Please DO NOT add to this discussion.
How would the early days of the Daleks have gone if the Time Lords hadn't sent the Doctor back to ancient Skaro in "Genesis of the Daleks"? I think it's highly likely things would've gone a lot differently. The Kaled City may not have been destroyed then and there, as it was the Doctor who warned the Kaled government about Davros' experiments, which in turn led to Davros helping the Thals destroy his own people in order to prevent his creations being destroyed. Would the Daleks have still rebelled and slaughtered their creators at the same time though, or would they have been integrated further into Kaled society, and gradually replaced the pure Kaleds entirely (as "The Daleks" seemed to imply was the case)? I'm working on the assumption here that the Fourth Doctor's presense in "Genesis" does indeed drastically alter Dalek history, and what we saw in all prior Dalek stories was their original, un-altered history. EJA 19:11, April 21, 2011 (UTC) The best clue as to what Dalek history would have been like if the Doctor hadn't been sent back in Genesis of the Daleks is probably the original Dalek episode, where all of the Kaleds(who are called Dals for some reason) have become Daleks, but the Thals are still alive on Skaro, and know little about the Daleks. The Kaled dome may or may not have been destroyed, because even though the Doctor was partially responsible for those events, the other Kaled scientists were able to discover the problems with the Daleks on their own, and it is possible they would have rebelled even if the Doctor hadn't arrived.Icecreamdif 21:44, April 21, 2011 (UTC)
My personal theory is that in the original timeline, the Kaled Dome and its thousands of inhabitants were not destroyed by the Thals' rocket, as without Davros' help, it wouldn't have been powerful enough to cause sufficient damage. The Daleks in the bunker proceeded to kill Davros and his staff, but maybe the other Kaleds in the Dome were able to destroy them. Then, at some point, the Thals caused serious damage to the Kaled Dome which led to the surviving Kaleds evacuating and eventually settling in the city of a race of people who'd largely kept out of the war - the Dals. Genetic mutation from radioactive fallout was degenerating both races, so the Kaleds dug up Davros' old design specs for the Daleks, and with the materials that were available, rebuilt his travel machines as best as they could. Meanwhile, the Thals, sickened by the carnage of the war, abandoned their own city (perhaps even destroying it to further separate themselves from their warlike past) and sought a new existence as rustic farmers in the wilderness. I'd like some feedback on this. EJA 17:22, April 22, 2011 (UTC)
Actually, other than the beginnings, the original history and the post-Genesis history look pretty similar. The Doctor thinks that, at best, he's set them back 1000 years--but it seems like he didn't even do that. Both histories have the Daleks invading Earth at the same time in the 22nd century, with the same results, and even the same minor details. And the galactic Dalek War seen in Master Plan seems to be completely unchanged (especially in the EDAs). And if you accept the BFAs as canon, Davros and the I, Davros series imply pretty strongly that things wouldn't have gone that much differently overall.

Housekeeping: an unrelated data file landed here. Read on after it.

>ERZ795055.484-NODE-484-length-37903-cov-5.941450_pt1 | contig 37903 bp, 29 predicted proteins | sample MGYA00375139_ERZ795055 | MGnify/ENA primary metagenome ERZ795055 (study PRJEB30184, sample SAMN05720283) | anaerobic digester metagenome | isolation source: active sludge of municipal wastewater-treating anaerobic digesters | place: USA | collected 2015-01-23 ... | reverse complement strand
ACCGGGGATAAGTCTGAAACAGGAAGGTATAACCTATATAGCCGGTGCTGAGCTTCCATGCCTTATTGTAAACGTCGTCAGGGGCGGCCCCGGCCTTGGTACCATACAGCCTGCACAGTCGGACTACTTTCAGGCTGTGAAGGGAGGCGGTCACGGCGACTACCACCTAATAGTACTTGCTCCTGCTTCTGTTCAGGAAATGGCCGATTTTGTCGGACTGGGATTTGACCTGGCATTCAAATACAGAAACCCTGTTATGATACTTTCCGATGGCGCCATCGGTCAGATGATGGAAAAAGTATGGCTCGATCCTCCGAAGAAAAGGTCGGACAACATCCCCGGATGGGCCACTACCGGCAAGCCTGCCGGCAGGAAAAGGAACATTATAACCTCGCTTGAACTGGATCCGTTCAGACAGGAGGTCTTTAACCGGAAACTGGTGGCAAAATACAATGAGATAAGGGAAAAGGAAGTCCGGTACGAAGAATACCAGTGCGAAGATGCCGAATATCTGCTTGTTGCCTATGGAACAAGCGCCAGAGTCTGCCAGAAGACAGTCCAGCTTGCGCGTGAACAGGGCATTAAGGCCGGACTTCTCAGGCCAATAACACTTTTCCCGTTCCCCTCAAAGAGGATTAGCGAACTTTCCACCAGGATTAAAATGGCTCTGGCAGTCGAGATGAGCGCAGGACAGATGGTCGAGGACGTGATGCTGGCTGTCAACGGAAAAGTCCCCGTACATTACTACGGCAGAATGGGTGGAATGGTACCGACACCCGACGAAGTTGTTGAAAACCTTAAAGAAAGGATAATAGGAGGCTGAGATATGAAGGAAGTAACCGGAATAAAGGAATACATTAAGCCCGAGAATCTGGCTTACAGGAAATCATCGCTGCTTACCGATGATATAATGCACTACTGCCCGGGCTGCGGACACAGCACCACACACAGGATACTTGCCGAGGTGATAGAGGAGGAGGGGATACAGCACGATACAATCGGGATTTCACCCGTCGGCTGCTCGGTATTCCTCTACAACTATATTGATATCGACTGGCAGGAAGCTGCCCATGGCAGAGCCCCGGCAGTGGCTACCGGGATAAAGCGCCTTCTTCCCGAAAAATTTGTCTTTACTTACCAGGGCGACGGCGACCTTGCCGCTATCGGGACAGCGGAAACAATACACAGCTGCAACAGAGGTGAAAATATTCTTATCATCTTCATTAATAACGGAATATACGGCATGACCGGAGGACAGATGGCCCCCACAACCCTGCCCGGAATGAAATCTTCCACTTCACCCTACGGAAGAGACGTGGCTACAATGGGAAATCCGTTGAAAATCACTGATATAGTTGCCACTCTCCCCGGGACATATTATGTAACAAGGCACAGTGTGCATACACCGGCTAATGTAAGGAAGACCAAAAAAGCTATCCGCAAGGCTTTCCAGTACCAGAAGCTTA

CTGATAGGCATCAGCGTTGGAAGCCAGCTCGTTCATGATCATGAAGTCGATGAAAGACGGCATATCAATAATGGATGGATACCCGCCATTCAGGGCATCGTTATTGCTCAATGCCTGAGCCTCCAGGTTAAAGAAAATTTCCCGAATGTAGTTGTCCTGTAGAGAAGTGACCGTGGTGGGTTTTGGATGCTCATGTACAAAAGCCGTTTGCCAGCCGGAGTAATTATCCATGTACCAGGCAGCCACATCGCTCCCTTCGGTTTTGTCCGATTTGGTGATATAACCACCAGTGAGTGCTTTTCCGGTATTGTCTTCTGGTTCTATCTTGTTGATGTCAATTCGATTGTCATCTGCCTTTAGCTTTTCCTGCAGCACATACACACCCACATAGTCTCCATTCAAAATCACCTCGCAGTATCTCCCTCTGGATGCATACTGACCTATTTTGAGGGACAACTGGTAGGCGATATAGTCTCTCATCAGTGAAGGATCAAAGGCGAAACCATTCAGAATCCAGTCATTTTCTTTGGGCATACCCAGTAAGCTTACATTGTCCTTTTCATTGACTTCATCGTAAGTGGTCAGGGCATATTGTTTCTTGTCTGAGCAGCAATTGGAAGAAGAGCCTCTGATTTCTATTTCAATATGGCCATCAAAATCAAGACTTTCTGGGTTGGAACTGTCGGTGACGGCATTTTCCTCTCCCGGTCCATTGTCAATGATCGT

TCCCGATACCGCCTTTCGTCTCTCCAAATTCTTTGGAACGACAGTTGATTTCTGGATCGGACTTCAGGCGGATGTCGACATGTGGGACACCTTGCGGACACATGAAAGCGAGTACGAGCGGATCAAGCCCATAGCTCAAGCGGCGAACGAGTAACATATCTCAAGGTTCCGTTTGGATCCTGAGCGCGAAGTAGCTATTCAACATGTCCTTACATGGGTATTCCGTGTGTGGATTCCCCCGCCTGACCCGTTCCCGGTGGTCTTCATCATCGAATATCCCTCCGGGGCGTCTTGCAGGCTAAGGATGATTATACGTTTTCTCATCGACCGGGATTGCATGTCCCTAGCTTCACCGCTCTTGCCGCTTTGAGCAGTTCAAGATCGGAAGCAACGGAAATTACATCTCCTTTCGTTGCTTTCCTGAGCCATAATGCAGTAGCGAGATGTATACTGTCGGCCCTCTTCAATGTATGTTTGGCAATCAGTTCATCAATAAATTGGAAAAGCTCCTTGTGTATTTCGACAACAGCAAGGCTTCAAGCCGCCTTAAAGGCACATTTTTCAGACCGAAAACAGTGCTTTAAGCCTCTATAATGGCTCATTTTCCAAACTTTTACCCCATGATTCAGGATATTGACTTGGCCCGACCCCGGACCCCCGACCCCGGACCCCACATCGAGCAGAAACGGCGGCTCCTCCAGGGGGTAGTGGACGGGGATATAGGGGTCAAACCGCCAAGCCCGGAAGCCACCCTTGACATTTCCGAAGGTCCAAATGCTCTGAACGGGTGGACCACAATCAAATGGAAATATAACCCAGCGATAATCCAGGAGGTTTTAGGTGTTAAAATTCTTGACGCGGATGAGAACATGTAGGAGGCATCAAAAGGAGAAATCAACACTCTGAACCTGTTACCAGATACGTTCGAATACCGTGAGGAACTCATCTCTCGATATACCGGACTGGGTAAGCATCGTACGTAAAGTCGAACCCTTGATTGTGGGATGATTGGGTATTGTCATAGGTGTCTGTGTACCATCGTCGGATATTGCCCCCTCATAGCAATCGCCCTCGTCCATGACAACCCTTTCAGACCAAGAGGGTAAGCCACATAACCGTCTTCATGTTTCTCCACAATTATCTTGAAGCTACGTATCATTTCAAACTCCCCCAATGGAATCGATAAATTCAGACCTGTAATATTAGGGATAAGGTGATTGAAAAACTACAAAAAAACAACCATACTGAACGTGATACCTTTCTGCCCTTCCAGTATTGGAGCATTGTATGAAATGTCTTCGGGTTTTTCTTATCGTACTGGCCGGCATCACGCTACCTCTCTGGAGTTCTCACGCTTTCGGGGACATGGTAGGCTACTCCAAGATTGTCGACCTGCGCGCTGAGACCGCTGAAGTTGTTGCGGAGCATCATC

Anyway, I don't think it's really possible to write a coherent story where history alluded to in The Daleks was rewritten by Genesis of the Daleks. The only way those stories can be fit together is the retcon that the novels mostly followed--The Daleks takes place later, and concerns a small group of Daleks who had been trapped in the city and lost track of their history (which was the one shown in Genesis--originally without the Doctor's interference, but again, that ultimately had little effect).
Of course if you want to fit in the details in Genesis of Evil, or the completely different origin story of We Are the Daleks, that doesn't work, but then neither does any kind of single history rewrite, even one much more dramatic than the 4th Doctor's. (If I remember correctly, War of the Daleks had brief nods to each of these alternate origins, but didn't actually attempt to fit them into history--not that it would have helped if it had, because that book wasn't even consistent with itself....)
Still, it's an interesting idea that maybe, by sending the Doctor to interfere, the Time Lords somehow caused exactly the events they were trying to stop, or at least fulfilled some predestined role in creating those events. And it ties in with the tragic idea that the Time Lords seeded their own destruction in Genesis (without it, there would have been no Last Great Time War). --126.96.36.199 22:04, May 20, 2011 (UTC)